Biology may play a role in why respiratory infections are more common in cold temps

Researchers have found cold temperatures may diminish an immune response in the nose, a possible explanation for why upper respiratory infections are more common in cold weather.

"Conventionally, it was thought that cold and flu season occurred in cooler months because people are stuck indoors where more airborne viruses could spread more easily," Benjamin Bleier, MD, senior study author and professor of otolaryngology head and neck surgery at Harvard Medical School in Boston, said in a Dec. 5 news release. "Our study, however, points to a biological root cause for the seasonal variation in upper respiratory viral infections we see each year," Dr. Bleier said. 

Previous research has found cells in the nose release billions of extracellular vesicles, known as EVs, when bacteria are detected. The EVs are tiny fluid-filled sacs that swarm and attack the bacteria. The latest study, led by Di Huang, PhD, a research fellow in otolaryngology at Harvard, found a similar immune response also kicks in when common cold and flu viruses enter the nose. However, the findings, published Dec. 6 in the Journal of Allergy and Clinical Immunology, indicate the immune response was blunted in cold temperatures.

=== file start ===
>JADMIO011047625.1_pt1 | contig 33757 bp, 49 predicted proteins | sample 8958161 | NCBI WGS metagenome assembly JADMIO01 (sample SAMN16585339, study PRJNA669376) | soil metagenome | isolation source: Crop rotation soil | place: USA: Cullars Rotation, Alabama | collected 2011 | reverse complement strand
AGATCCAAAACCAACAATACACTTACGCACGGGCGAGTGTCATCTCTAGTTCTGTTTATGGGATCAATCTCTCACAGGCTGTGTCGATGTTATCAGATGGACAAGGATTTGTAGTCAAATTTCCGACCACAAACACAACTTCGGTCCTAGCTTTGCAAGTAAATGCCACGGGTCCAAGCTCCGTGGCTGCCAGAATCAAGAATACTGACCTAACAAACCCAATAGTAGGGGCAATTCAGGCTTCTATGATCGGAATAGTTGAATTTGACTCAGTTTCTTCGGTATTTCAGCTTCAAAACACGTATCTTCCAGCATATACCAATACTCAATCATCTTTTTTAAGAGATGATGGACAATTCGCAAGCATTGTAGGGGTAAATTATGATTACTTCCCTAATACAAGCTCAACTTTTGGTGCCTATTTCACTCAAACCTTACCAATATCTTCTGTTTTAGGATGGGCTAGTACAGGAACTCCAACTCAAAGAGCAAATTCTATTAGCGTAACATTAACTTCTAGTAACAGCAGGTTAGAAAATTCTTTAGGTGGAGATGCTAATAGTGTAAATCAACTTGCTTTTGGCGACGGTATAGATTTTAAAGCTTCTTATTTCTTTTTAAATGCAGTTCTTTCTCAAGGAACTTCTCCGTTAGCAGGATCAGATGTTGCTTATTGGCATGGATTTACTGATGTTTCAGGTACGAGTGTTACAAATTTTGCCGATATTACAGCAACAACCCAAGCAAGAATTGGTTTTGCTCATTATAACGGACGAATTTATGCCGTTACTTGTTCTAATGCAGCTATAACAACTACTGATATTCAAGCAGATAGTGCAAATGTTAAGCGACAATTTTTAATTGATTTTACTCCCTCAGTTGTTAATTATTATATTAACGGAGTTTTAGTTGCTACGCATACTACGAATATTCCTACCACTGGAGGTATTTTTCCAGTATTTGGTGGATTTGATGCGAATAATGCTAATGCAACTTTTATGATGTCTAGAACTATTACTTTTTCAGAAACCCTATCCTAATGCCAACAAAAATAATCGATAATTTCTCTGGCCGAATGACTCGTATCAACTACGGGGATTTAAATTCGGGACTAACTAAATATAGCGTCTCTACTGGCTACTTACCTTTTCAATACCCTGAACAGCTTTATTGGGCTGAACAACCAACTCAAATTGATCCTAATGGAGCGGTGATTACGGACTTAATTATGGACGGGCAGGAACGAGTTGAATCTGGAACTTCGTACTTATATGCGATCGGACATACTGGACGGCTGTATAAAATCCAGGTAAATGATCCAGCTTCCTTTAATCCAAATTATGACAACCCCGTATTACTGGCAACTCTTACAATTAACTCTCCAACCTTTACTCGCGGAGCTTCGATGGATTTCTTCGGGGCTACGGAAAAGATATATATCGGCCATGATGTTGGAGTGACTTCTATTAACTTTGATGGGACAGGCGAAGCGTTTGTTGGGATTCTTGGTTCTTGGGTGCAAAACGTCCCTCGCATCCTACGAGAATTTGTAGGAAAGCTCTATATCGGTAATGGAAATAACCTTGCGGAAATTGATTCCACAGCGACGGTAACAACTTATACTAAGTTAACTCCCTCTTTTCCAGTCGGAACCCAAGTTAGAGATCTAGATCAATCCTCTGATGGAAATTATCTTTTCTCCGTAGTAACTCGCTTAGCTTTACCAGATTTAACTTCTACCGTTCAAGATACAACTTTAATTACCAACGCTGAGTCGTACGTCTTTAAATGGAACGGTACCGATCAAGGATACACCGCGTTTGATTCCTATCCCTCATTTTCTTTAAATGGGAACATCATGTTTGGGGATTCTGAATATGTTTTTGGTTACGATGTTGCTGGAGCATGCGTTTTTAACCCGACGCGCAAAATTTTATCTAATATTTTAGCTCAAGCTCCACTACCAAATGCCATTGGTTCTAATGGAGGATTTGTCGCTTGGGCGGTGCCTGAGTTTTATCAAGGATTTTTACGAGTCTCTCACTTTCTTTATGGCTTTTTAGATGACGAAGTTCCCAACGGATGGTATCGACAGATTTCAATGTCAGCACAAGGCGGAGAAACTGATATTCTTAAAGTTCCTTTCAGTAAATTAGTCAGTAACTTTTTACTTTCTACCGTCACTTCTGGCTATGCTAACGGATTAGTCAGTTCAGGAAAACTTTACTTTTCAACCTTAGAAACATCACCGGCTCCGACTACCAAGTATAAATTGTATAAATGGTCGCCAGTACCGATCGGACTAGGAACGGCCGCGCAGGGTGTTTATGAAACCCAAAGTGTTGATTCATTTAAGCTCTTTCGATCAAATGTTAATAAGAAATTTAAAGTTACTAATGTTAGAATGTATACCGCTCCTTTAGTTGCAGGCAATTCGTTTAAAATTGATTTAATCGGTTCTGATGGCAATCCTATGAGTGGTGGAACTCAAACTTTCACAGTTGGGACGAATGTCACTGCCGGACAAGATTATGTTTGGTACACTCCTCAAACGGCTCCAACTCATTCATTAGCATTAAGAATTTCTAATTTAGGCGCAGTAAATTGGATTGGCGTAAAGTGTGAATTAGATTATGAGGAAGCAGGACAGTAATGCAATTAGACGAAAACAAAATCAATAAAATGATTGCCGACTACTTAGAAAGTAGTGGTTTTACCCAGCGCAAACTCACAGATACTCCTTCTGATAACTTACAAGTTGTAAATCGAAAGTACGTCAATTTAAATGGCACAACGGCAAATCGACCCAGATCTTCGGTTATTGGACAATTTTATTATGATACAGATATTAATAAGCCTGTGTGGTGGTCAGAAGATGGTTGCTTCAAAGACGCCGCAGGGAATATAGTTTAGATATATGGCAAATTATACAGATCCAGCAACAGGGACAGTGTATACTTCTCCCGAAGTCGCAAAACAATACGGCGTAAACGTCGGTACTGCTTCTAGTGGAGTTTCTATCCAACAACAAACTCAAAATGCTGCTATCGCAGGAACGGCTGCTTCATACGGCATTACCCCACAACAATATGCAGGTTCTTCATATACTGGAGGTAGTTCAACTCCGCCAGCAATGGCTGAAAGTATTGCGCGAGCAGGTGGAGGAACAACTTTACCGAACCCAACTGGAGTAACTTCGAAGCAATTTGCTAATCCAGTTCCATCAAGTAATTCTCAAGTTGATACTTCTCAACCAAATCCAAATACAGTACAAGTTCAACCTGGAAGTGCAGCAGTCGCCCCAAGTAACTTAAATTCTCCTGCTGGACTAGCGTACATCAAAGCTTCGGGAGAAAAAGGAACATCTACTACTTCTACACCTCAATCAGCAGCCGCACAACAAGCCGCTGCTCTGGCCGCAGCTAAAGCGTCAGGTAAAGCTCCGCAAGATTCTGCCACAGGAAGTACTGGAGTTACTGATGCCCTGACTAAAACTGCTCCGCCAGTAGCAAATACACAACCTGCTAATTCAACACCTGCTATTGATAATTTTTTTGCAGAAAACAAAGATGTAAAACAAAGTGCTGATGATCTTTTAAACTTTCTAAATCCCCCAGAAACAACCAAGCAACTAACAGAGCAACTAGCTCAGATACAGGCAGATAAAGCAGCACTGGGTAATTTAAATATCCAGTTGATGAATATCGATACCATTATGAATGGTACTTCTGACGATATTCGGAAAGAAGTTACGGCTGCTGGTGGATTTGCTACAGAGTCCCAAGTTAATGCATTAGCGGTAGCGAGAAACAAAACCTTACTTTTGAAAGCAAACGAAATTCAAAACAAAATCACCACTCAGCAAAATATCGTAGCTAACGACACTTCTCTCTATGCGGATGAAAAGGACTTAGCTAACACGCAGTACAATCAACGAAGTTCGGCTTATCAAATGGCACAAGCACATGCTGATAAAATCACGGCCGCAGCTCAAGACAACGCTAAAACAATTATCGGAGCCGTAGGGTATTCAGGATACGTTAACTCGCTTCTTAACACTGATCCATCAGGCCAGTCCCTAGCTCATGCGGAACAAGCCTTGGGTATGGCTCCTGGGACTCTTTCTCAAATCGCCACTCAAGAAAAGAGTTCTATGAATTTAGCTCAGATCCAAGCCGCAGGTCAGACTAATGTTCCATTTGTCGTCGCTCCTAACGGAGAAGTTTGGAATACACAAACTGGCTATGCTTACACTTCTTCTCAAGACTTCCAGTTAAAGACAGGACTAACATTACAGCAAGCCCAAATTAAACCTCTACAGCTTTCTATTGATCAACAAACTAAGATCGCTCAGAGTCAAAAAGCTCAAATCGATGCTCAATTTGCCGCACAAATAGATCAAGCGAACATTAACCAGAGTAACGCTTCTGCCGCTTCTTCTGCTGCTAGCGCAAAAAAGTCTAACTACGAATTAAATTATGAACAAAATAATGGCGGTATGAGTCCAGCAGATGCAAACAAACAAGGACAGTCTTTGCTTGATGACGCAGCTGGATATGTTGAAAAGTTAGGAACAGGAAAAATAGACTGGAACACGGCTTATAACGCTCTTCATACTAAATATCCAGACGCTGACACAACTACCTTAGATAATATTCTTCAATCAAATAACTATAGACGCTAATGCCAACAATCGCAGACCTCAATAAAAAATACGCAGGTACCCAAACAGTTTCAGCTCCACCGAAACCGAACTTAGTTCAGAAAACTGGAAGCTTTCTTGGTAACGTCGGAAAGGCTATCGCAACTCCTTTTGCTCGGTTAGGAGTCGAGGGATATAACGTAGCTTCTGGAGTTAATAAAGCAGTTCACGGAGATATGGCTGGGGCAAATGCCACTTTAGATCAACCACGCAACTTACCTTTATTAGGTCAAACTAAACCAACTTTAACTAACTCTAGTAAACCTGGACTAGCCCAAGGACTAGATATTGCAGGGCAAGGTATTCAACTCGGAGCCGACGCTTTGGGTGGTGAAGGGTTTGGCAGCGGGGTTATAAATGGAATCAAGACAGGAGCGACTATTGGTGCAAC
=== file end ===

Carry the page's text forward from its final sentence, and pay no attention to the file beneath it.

Among participants who were exposed to cold temperatures, researchers found the number of EVs released by the nasal cells fell by 42 percent. Antiviral proteins within the EVs were also impaired. 

"Combined, these findings provide a mechanistic explanation for the seasonal variation in upper respiratory infections," Dr. Huang said. 

View the full study here

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